Over many years in my previous occupation I had the privilege to meet and spend time with a range of senior and middle tier managers from the fire service, primarily in East Sussex as well as a small number in West Sussex. Those I met were all people who I found inspiring, not just because of what they do when they are faced with a burning building, but because of their willingness to think out of the box when there is no fire present and we need to focus on preventing fires, traffic accidents, drownings and indeed any event that can lead to death or injury. The company I am part of currently works with a small team of people from within East Sussex Fire and Rescue whose role is to carry out visits to Schools to help educate and inspire young people not to go near open water without the right safety provision, and also to be aware of the danger of traffic and other risks. However when fire fighters retire from active service, they sometimes continue to work in the same area of expertise. One of my friends, Dexter Allen who retired from East Sussex Fire and Rescue a year or two ago is now running a private business giving advice to organisations and people regarding a range of hazards related to fire risks. I see on twitter this morning that he has been planning for some time to hold a free event in Ovingdean this Thursday on ‘Managing Fire Safety in Residential Blocks. I suspect after the tragedy that unfolded on Wednesday Morning in Grenfell Tower that the Winter Garden Rooms at UK Blind Veterans will be full to capacity and that Dex will have a busy day.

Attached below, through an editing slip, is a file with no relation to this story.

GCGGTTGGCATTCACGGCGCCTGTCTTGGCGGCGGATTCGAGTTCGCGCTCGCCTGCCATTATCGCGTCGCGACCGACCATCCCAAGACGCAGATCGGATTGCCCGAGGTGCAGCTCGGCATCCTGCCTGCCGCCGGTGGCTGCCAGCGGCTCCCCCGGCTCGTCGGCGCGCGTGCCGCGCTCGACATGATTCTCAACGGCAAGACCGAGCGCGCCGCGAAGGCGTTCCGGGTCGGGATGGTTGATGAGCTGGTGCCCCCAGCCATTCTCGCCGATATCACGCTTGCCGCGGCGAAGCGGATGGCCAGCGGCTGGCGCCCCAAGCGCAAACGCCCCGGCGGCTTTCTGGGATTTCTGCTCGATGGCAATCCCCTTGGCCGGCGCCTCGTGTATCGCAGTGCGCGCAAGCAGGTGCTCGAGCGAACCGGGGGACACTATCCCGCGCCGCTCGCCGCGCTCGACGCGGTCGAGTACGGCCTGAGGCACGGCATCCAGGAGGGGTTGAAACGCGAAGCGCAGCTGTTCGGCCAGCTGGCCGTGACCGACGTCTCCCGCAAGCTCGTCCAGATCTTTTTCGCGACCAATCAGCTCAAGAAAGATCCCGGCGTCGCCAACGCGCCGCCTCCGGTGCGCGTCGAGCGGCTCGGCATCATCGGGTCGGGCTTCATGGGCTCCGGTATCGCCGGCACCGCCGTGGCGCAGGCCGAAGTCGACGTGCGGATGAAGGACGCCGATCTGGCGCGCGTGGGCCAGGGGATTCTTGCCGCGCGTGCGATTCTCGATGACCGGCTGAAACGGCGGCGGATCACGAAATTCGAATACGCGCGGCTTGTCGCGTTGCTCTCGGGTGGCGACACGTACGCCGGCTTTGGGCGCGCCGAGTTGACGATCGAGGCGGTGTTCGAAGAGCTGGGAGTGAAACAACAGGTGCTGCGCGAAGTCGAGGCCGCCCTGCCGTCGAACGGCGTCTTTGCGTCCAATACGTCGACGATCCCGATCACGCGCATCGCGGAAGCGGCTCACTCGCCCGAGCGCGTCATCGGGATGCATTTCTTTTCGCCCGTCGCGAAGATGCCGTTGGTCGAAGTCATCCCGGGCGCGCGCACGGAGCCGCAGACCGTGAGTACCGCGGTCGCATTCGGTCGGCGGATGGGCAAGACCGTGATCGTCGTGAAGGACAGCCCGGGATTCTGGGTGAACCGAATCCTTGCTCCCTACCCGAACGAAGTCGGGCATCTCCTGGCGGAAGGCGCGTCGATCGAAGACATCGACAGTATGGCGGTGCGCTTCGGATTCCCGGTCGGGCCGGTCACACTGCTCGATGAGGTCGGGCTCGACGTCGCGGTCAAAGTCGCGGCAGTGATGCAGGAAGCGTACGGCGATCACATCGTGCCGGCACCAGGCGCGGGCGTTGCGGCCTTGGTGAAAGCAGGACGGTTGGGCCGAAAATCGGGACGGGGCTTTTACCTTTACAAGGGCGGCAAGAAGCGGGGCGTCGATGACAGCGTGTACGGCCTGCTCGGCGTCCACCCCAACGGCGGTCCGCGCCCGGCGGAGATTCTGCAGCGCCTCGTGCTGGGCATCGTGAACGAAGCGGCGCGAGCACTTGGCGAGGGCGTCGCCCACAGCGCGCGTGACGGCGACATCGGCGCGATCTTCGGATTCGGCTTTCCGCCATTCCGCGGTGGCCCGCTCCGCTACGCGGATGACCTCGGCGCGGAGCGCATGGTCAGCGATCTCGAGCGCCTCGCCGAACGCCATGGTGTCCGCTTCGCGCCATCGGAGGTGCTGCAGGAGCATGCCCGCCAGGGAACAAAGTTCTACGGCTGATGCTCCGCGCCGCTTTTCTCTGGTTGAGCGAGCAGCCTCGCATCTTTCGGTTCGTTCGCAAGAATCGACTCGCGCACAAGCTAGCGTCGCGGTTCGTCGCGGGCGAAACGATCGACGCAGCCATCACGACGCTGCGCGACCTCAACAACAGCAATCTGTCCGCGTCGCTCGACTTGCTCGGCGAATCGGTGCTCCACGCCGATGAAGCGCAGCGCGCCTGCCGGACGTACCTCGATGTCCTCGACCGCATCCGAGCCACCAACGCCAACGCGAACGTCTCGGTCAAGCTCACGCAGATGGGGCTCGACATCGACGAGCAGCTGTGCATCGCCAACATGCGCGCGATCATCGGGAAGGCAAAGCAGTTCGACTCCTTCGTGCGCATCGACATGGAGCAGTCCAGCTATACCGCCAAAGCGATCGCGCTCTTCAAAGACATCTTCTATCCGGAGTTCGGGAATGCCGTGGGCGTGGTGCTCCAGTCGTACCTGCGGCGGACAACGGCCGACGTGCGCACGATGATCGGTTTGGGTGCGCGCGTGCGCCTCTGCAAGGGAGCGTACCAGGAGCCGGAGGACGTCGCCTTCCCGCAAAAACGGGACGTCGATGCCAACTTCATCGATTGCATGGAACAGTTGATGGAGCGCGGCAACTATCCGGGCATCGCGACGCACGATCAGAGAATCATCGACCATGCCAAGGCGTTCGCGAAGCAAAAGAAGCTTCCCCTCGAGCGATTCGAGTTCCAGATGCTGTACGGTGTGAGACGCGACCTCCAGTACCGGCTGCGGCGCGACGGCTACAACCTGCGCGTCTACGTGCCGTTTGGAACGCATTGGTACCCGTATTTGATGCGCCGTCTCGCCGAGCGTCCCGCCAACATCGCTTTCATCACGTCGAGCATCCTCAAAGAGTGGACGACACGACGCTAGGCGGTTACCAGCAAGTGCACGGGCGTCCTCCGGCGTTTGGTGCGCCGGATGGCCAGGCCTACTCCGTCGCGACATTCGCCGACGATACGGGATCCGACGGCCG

The importance of reassuring residents that their homes are a place of safety has suddenly become rather more substantial in the case of people who live in properties that have a number of floors. Whilst all of us would rather that the fire had not broken out in Kensington last week, thank goodness for the hard work of people like Dex in trying to address fire risks for people living in vulnerable locations, which is particularly timely. I hope that this will spur on some of the people who work for the Council and other agencies that run high rise blocks of flats to take the time to attend the CPD.